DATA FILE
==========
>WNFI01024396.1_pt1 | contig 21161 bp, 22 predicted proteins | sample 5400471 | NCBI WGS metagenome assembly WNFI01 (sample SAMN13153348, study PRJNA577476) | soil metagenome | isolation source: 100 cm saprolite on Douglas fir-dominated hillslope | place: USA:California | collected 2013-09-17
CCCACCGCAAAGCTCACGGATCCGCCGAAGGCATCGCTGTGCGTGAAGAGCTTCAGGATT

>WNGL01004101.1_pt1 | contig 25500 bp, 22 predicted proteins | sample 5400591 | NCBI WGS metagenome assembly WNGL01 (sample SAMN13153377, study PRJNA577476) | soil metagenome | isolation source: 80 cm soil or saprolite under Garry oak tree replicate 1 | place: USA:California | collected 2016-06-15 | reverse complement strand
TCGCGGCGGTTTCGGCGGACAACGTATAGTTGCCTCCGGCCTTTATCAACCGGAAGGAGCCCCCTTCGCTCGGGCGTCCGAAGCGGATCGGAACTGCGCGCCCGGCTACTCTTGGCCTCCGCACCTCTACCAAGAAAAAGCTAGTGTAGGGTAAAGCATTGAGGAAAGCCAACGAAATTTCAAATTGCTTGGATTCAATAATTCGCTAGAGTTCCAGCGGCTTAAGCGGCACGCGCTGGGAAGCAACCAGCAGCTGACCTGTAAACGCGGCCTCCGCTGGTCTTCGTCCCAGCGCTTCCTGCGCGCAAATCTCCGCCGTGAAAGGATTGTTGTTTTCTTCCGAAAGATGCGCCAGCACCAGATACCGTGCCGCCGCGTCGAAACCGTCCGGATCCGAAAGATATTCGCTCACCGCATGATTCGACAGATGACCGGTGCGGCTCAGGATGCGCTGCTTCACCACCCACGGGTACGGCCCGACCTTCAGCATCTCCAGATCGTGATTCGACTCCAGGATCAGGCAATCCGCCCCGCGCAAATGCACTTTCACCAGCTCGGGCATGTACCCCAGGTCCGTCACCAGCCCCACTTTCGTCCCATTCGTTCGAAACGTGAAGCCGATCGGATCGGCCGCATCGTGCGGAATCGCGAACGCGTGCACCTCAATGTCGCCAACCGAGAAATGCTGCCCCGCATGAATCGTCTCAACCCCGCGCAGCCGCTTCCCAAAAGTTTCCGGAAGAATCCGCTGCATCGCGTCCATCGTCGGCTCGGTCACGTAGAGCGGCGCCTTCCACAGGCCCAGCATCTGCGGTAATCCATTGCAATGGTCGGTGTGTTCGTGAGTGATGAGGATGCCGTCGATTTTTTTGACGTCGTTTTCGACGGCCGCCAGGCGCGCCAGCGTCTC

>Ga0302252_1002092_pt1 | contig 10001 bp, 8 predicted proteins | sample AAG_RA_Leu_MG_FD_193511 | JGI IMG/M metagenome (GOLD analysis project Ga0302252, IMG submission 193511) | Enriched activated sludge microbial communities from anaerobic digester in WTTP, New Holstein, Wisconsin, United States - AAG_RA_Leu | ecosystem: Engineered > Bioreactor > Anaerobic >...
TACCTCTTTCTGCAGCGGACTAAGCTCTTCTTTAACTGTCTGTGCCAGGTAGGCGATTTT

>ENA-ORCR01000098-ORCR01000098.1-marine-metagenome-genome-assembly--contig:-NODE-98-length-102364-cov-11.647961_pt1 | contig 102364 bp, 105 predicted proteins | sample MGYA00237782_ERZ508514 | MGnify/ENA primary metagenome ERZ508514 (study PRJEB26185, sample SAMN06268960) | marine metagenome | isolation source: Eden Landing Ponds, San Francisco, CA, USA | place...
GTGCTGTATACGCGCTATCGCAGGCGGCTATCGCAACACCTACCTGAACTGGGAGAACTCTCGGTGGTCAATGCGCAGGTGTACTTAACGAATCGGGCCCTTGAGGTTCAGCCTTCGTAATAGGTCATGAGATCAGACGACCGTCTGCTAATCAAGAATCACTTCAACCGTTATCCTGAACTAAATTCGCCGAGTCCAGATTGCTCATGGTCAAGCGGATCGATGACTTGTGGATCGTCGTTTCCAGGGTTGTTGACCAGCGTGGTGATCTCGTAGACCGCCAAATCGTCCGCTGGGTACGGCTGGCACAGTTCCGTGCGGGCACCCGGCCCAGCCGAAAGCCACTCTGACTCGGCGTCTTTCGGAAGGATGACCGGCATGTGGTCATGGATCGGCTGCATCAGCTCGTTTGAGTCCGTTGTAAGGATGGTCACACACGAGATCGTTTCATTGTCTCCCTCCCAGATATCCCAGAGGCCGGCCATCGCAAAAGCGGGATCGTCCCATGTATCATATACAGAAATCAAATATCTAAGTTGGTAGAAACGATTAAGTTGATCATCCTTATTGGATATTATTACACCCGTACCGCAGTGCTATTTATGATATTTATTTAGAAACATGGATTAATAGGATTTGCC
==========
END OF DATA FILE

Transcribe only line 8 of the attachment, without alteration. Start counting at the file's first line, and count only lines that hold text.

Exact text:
GTGCTGTATACGCGCTATCGCAGGCGGCTATCGCAACACCTACCTGAACTGGGAGAACTCTCGGTGGTCAATGCGCAGGTGTACTTAACGAATCGGGCCCTTGAGGTTCAGCCTTCGTAATAGGTCATGAGATCAGACGACCGTCTGCTAATCAAGAATCACTTCAACCGTTATCCTGAACTAAATTCGCCGAGTCCAGATTGCTCATGGTCAAGCGGATCGATGACTTGTGGATCGTCGTTTCCAGGGTTGTTGACCAGCGTGGTGATCTCGTAGACCGCCAAATCGTCCGCTGGGTACGGCTGGCACAGTTCCGTGCGGGCACCCGGCCCAGCCGAAAGCCACTCTGACTCGGCGTCTTTCGGAAGGATGACCGGCATGTGGTCATGGATCGGCTGCATCAGCTCGTTTGAGTCCGTTGTAAGGATGGTCACACACGAGATCGTTTCATTGTCTCCCTCCCAGATATCCCAGAGGCCGGCCATCGCAAAAGCGGGATCGTCCCATGTATCATATACAGAAATCAAATATCTAAGTTGGTAGAAACGATTAAGTTGATCATCCTTATTGGATATTATTACACCCGTACCGCAGTGCTATTTATGATATTTATTTAGAAACATGGATTAATAGGATTTGCC